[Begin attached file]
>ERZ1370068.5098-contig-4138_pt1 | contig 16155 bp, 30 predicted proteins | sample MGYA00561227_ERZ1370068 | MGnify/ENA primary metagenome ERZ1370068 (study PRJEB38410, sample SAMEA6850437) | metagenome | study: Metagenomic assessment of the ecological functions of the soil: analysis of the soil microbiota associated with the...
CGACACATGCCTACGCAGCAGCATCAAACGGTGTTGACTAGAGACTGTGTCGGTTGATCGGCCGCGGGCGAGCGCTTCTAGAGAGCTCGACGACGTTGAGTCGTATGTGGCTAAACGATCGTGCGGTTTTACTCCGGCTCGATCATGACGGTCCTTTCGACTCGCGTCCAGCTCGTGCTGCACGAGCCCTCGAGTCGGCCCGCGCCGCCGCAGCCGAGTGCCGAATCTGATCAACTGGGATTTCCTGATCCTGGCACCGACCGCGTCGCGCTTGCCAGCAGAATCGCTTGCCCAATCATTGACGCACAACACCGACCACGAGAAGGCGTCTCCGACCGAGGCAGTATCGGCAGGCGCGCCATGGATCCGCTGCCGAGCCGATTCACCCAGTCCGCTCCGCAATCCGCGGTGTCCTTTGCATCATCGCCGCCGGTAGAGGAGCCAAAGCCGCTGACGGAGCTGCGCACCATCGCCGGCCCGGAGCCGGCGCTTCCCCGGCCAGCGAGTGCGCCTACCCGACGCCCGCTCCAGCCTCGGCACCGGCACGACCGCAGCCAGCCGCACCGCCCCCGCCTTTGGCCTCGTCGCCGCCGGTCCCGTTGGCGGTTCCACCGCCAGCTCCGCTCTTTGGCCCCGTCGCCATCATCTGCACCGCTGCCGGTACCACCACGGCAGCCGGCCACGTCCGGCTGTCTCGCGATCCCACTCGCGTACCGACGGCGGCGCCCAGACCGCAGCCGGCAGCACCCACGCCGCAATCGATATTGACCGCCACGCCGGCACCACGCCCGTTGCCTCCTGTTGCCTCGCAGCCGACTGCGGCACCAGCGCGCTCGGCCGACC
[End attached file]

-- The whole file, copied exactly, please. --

>ERZ1370068.5098-contig-4138_pt1 | contig 16155 bp, 30 predicted proteins | sample MGYA00561227_ERZ1370068 | MGnify/ENA primary metagenome ERZ1370068 (study PRJEB38410, sample SAMEA6850437) | metagenome | study: Metagenomic assessment of the ecological functions of the soil: analysis of the soil microbiota associated with the...
CGACACATGCCTACGCAGCAGCATCAAACGGTGTTGACTAGAGACTGTGTCGGTTGATCGGCCGCGGGCGAGCGCTTCTAGAGAGCTCGACGACGTTGAGTCGTATGTGGCTAAACGATCGTGCGGTTTTACTCCGGCTCGATCATGACGGTCCTTTCGACTCGCGTCCAGCTCGTGCTGCACGAGCCCTCGAGTCGGCCCGCGCCGCCGCAGCCGAGTGCCGAATCTGATCAACTGGGATTTCCTGATCCTGGCACCGACCGCGTCGCGCTTGCCAGCAGAATCGCTTGCCCAATCATTGACGCACAACACCGACCACGAGAAGGCGTCTCCGACCGAGGCAGTATCGGCAGGCGCGCCATGGATCCGCTGCCGAGCCGATTCACCCAGTCCGCTCCGCAATCCGCGGTGTCCTTTGCATCATCGCCGCCGGTAGAGGAGCCAAAGCCGCTGACGGAGCTGCGCACCATCGCCGGCCCGGAGCCGGCGCTTCCCCGGCCAGCGAGTGCGCCTACCCGACGCCCGCTCCAGCCTCGGCACCGGCACGACCGCAGCCAGCCGCACCGCCCCCGCCTTTGGCCTCGTCGCCGCCGGTCCCGTTGGCGGTTCCACCGCCAGCTCCGCTCTTTGGCCCCGTCGCCATCATCTGCACCGCTGCCGGTACCACCACGGCAGCCGGCCACGTCCGGCTGTCTCGCGATCCCACTCGCGTACCGACGGCGGCGCCCAGACCGCAGCCGGCAGCACCCACGCCGCAATCGATATTGACCGCCACGCCGGCACCACGCCCGTTGCCTCCTGTTGCCTCGCAGCCGACTGCGGCACCAGCGCGCTCGGCCGACC